Thomas 22 has a correlation to the Buddhist text Heart of Wisdom by Geshe Kelsang Gyatso (Tharpa Publications 2001). Gyatso describes the way we should perceive all objects so their form becomes a construct of the mind within this realm. Since this realm is an illusion of reality, the conclusion is obvious. In perceiving all physical matter in this way, we awaken the understanding that all things are actually only a perception of what they truly are. Put simply, if one breaks down any material to its smallest components (atoms) and then goes beyond this, one is left with nothing of substance. This practice is beneficial as it opens the inner eye to the truth of this realm. It reflects the wisdom of the Buddha, who extended a bridge out from this realm, to meet the one Yeshua extended from the realm of the Spirit.
Significantly, in Thomas 22, Yeshua emphasises the point about the physical body. When we recognise the flesh as something which clothes the soul, the thing that we cannot point to, then we are set free. A baby is naïve to its nature as a mortal creature of physical substance. A baby has no notion of being unworthy of a patriarchal god, due to inherent failings, because it has not been taught this misinformation. Only the soul on its way to becoming a Spirit is perfect. The soul is what we really are. As we see here, the body and the world it exists in can never be perfect, unlike the soul, which is from the Father’s Light. As a baby grows, it becomes tainted by the world, discovers it is fallible and can suffer and incur injury, both physical and emotional. Jesus asks, what if we could maintain that naivety? How much easier would it be to know our true selves if we had not been deceived by our society and environment?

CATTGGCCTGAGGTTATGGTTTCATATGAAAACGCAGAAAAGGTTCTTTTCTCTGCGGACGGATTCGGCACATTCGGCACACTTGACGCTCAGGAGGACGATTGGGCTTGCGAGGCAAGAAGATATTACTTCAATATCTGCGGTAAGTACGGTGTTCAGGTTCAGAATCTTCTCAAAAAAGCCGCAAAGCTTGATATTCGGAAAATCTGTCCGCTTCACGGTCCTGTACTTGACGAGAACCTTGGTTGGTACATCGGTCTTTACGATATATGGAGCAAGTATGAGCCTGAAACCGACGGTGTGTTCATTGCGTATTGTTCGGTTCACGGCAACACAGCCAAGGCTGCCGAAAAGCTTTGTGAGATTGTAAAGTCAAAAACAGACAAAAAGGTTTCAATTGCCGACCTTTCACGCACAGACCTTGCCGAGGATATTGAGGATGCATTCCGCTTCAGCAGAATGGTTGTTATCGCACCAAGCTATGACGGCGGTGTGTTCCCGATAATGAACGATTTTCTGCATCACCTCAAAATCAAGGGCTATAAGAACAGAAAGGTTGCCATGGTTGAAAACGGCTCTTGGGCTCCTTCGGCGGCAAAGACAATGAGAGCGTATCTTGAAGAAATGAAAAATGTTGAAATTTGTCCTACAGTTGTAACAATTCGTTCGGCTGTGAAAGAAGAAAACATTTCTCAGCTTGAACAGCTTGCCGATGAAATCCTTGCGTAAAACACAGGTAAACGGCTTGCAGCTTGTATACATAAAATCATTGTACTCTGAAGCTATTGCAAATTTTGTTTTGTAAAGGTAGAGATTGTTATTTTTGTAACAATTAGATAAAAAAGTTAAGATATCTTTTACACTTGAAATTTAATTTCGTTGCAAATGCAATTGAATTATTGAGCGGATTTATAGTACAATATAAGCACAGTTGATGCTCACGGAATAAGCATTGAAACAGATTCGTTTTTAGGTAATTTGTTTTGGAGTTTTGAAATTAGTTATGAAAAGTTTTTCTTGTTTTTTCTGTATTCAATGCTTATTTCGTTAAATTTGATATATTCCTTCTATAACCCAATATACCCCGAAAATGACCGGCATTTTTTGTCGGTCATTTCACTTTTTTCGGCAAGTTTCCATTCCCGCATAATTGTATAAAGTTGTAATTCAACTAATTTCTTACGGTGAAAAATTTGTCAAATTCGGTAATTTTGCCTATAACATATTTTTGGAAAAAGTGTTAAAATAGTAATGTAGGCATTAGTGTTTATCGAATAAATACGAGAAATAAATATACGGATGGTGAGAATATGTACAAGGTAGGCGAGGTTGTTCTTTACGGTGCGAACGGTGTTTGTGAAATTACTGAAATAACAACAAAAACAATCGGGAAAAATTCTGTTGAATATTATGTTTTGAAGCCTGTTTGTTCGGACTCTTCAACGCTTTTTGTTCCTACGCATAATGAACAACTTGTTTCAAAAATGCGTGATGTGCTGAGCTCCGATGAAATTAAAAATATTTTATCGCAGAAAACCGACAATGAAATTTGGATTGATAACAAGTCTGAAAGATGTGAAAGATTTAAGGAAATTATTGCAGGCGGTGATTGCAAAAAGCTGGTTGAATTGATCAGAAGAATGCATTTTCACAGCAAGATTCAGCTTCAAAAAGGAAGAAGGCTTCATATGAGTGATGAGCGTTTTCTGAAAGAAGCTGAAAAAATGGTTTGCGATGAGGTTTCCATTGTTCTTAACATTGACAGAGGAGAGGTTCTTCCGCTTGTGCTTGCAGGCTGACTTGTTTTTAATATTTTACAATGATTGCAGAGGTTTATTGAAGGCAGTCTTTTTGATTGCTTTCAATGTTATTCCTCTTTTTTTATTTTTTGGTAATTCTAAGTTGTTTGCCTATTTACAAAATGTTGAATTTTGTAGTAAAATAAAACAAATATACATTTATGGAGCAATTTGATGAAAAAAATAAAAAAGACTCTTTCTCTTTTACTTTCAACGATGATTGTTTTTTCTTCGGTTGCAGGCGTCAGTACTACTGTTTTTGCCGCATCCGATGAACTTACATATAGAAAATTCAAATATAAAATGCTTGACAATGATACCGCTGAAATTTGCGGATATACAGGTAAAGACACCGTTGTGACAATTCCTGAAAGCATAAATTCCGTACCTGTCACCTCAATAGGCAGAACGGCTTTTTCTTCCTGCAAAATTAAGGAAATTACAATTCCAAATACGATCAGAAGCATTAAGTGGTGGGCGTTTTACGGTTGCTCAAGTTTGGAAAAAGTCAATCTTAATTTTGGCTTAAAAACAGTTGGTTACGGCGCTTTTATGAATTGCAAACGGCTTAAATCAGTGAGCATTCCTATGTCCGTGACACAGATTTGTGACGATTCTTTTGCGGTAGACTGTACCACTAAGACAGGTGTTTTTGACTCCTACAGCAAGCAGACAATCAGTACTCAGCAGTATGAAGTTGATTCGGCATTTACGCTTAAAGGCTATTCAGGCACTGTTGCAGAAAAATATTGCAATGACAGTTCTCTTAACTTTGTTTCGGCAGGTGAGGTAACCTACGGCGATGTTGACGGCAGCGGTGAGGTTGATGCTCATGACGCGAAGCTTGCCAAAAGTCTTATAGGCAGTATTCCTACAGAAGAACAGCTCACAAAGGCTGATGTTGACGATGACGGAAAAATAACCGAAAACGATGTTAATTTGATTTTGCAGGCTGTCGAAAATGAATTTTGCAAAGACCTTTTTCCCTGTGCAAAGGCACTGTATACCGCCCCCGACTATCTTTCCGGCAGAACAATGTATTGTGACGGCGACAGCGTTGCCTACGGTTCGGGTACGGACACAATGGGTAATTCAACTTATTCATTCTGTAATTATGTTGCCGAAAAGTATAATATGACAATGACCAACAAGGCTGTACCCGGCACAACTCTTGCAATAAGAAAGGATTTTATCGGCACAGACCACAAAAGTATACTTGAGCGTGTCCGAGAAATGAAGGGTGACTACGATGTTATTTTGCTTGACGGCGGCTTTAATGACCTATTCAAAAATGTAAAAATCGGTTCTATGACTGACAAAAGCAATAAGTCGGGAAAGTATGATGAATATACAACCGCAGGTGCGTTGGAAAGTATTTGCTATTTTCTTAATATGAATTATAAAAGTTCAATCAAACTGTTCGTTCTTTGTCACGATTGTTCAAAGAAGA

What if we could see the genders as necessary vehicles for continuing the reproduction of bodies? A manifestation of the physical world and its mechanisms of evolution. Yeshua tells us that we are not male or female. We are in fact a soul, which can be both or neither. When we replace our perception of what a hand is, or what a foot is, and what controls these, then we are open to the nature of the Spirit. When we can think of the image we see in the mirror as a manifestation of physical phenomenon and see past it to the true self, then we enter the kingdom, the realm of consciousness.
How do we make the outer like the inner and the inner like the outer? We can start by recognising that our bodies, and the physical world, break down to elements, which are composed of atoms. Past this, what can exist? If we had to point to ourselves, where do we point? The things we might point to are a conglomeration of cells, but they are not the conscious us—aware of this disparity.